Ability Gardening at City Farmer

By Lucill Dahm
Vancouver Courier
Aug 16, 1987

You just can’t hold a determined green thumb down.

Although Barbara Raynor, 52, developed rheumatoid arthritis 15 years ago, eventually leaving her with two artificial knees and a “narrowing lifestyle,” she has been able to create and maintain a backyard “urban garden.”

Aside from the very noteworthy feat of actually accomplishing the carpentry hobby off the ground, Raynor has used the unique perspective of a disabled person to open the door to an activity previously denied to a person without the full use of his or her body.

Tomatoes, beets, garlic and “the usual” spring from containers and wooden beds raised and set in Raynor’s North Vancouver backyard. Unable to kneel, she tends about 24 square feet of vegetables and flowers — easily accessible from about two feet off the ground — from a standing position or sitting on a bench. The biggest problems she has now, she says, is keeping garden pests off the Brussels sprouts.

“It’s one of those things,” she says. “I started very innocently. I found when I had to quit work, my whole world narrowed to the confines of the house and what I was able to manage. With a garden, everything opened up.

“I realized what an enormous benefit it has been to me. I look at my disability
in a different way, and it is better.”

Raynor’s garden and personal therapy project grew into a course on gardening for arthritics at VanDusen Gardens with occupational therapist Gay Kuchta.

“The response to the VanDusen program was so great that we thought there must be a lot more people we could help in BC. We came up with the idea of an association – DIGA (Disabled Gardeners’ Association). The idea of a self-help thing,” she says, “an attempt to put handicapped people in touch with the resources to make it possible for them to do gardening.”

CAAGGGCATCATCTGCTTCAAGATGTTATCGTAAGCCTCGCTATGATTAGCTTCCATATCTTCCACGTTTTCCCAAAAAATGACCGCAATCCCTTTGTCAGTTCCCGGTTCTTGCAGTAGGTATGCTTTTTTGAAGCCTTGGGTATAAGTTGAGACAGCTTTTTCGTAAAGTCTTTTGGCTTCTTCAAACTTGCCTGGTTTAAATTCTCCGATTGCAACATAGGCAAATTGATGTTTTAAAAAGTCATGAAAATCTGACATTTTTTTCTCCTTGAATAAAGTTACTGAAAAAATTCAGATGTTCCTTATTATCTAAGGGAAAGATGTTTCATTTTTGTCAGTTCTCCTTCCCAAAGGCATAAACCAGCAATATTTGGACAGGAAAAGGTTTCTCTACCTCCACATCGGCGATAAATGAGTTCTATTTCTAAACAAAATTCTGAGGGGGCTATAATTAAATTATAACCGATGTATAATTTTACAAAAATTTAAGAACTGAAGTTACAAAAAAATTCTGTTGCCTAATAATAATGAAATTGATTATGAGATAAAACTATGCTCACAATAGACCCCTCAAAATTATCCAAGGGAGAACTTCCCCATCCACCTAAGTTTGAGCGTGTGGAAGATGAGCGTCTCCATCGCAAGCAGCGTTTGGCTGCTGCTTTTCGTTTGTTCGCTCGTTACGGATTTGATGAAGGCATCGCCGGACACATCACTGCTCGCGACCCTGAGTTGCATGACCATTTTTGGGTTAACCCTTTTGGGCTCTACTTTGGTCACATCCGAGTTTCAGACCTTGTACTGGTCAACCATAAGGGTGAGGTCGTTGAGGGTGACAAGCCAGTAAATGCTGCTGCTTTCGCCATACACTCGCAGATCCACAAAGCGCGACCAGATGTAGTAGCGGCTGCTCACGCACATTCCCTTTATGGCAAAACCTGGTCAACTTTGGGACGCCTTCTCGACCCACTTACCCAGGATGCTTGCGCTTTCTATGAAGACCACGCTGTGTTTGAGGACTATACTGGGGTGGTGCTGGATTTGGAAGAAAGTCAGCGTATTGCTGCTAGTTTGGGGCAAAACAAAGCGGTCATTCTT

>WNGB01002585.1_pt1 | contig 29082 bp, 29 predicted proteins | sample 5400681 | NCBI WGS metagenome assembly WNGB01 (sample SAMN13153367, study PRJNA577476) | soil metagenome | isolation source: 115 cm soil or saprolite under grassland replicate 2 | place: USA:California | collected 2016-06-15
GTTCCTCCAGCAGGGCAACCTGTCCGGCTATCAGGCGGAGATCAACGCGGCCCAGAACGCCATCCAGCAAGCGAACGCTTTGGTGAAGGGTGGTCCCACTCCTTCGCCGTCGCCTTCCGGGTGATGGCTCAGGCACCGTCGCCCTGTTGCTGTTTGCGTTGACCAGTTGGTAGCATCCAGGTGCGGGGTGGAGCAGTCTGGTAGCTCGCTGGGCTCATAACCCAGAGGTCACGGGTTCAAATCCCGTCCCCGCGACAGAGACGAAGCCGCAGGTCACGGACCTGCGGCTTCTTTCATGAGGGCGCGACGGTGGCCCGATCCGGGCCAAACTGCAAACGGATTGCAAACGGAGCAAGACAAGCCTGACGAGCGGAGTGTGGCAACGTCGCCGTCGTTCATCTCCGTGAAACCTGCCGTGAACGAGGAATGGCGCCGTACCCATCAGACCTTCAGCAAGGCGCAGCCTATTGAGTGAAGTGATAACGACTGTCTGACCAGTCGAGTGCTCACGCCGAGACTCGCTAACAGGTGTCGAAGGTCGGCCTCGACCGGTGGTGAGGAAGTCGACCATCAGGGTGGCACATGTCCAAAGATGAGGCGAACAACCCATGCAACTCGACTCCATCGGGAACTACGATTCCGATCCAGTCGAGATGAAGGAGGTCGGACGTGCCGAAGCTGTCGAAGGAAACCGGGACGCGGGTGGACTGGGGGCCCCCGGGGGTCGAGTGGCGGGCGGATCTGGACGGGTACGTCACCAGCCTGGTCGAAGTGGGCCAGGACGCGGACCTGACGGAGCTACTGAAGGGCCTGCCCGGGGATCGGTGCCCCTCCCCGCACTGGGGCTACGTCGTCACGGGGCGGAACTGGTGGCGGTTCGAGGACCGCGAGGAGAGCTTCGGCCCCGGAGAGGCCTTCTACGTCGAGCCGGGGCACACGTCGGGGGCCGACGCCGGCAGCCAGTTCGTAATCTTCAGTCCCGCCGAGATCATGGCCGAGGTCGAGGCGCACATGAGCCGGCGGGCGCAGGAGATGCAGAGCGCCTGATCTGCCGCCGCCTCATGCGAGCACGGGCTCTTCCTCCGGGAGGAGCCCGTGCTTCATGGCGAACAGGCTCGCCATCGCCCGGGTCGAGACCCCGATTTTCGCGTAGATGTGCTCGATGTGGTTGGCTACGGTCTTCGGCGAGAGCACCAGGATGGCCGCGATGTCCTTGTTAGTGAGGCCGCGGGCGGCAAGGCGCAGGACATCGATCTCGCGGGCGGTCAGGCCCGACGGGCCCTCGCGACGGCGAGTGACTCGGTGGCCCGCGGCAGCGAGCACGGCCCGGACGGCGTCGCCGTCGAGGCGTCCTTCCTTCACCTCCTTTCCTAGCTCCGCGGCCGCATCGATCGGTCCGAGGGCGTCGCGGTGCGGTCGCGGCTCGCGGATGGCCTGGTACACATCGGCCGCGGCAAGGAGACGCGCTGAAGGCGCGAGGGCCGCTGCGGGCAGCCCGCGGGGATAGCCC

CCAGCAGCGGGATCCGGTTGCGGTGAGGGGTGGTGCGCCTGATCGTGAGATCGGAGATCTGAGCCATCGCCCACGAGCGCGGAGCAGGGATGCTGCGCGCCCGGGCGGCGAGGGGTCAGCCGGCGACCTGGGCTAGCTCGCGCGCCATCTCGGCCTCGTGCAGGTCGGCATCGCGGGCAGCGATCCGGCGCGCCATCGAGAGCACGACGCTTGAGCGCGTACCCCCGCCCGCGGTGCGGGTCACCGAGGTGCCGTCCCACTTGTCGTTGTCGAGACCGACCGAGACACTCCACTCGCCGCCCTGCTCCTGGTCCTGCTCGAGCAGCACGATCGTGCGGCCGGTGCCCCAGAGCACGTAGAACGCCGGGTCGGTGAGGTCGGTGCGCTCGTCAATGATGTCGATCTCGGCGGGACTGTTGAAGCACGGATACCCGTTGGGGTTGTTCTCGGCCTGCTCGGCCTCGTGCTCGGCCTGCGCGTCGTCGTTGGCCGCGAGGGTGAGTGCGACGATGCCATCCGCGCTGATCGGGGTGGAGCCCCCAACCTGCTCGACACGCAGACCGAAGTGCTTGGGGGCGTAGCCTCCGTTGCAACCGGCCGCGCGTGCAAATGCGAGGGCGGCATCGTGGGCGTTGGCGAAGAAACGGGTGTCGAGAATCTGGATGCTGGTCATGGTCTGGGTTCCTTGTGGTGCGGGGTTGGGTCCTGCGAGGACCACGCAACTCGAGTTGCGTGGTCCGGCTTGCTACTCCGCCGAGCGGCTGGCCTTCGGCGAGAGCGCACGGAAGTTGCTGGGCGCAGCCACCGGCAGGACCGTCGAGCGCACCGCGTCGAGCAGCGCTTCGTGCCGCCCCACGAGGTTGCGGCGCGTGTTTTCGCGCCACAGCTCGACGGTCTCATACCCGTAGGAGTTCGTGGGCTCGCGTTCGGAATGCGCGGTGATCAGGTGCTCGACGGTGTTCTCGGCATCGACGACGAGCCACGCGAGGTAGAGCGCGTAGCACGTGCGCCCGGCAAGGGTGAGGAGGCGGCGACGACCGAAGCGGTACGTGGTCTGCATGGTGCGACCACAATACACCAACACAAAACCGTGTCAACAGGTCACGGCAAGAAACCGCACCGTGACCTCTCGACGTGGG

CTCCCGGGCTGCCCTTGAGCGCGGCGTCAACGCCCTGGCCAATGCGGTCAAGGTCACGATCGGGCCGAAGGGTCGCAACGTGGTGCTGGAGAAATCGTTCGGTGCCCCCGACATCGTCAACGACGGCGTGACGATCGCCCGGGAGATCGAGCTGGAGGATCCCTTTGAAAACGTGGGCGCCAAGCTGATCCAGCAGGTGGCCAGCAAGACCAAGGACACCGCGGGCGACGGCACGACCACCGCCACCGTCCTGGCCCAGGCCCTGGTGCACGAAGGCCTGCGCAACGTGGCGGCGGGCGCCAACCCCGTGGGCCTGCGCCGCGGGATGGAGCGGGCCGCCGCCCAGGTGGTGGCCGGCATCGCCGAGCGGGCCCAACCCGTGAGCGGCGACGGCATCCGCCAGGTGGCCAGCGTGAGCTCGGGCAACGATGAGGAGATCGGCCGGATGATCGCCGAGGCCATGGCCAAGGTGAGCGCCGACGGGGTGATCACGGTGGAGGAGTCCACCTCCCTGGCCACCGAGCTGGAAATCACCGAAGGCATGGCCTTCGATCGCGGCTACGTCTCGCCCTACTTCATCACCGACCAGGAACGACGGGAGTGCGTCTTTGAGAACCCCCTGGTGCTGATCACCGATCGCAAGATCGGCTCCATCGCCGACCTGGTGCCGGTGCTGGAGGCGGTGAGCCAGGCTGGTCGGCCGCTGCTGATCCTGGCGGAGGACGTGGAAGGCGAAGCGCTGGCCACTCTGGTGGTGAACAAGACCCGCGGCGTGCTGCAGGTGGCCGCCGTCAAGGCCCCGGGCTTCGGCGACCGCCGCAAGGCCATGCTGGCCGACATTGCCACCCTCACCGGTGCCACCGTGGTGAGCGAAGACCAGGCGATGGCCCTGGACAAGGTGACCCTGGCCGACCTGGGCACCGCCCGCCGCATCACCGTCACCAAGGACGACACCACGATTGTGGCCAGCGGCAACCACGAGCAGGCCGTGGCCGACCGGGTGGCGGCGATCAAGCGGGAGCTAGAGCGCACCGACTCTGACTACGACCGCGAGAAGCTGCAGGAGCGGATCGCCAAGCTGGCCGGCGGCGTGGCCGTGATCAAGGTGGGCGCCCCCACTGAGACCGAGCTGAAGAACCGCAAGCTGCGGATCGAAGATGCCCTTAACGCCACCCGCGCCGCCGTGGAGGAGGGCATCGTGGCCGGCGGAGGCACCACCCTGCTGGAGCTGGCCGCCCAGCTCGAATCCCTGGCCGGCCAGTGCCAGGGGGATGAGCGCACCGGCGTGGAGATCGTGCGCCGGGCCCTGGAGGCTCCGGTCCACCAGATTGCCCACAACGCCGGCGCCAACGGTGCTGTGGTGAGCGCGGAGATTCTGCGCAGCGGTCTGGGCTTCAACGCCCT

The along came City Farmer, a nine-year-old non-profit organization dedicated‘ to the urban or city farm — all those city backyard garden plots. The internationally known City Farmer was looking for some way to involve the handicapped in its “demonstration garden” located at Sixth and Maple behind the SPEC office in Vancouver BC.

The six-year-old demonstration garden, the only one of its kind in Canada, is a place for would-be city farmers to learn by tending a garden with expert help.

It is open to all and the workers share the harvest. City Farmer brought together Raynor and Kuchta, acting as consultants, with landscape architect Mary-Jane McKay and carpenter Greg Birdsall to put together a demonstration garden specially designed for the handicapped to work in and learn from.

“The handicap garden will cater to people in wheelchairs, people who have difficulty getting down on their knees, or people who have a stability problem, such as some stroke victims.” Says Michael Levenston, executive director of City Farmer.

“We are taking the gardening up from the ground and placing it at a level where people who are disabled can reach the beds. You’ll be able to stand beside it and lean on the edge, supported if necessary, and the ‘beds will be angled in, so a person in a wheelchair can be easily wheeled in from the parking lot. The surface will be asphalt.”

The plans show an aesthetically pleasing as well as practical 20 foot by 26 foot area comprising raised cold frames and beds, an area for container gardening and a sitting area, nicely shaded by a trellis, all located in the already-established demonstration garden.

“We are trying to offer as many different gardening opportunities as possible,” says Levenston. “There will also be special tools for the handicapped.”

Levenston says he hopes that places like hospitals, nursing and seniors homes will be encouraged to create their own versions of the garden.

“The garden is one way we are able to promote the idea of horticultural therapy. We wanted a place where people could go with an expert gardener and learn how to grow food.”

City Farmer is always looking for participants and volunteers for both the demonstration and the handicapped garden.

Michael Levenston